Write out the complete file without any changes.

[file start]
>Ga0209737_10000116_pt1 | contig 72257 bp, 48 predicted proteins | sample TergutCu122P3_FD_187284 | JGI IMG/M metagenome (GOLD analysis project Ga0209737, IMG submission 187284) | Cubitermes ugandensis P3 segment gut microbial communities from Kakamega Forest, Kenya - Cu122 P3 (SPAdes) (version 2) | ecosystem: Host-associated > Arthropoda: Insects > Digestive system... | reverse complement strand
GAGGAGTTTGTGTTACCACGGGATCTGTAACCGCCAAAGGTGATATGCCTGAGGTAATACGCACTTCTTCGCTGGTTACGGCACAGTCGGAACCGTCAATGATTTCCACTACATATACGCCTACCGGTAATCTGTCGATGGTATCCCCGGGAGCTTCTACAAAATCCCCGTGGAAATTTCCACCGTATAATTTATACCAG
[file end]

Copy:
>Ga0209737_10000116_pt1 | contig 72257 bp, 48 predicted proteins | sample TergutCu122P3_FD_187284 | JGI IMG/M metagenome (GOLD analysis project Ga0209737, IMG submission 187284) | Cubitermes ugandensis P3 segment gut microbial communities from Kakamega Forest, Kenya - Cu122 P3 (SPAdes) (version 2) | ecosystem: Host-associated > Arthropoda: Insects > Digestive system... | reverse complement strand
GAGGAGTTTGTGTTACCACGGGATCTGTAACCGCCAAAGGTGATATGCCTGAGGTAATACGCACTTCTTCGCTGGTTACGGCACAGTCGGAACCGTCAATGATTTCCACTACATATACGCCTACCGGTAATCTGTCGATGGTATCCCCGGGAGCTTCTACAAAATCCCCGTGGAAATTTCCACCGTATAATTTATACCAG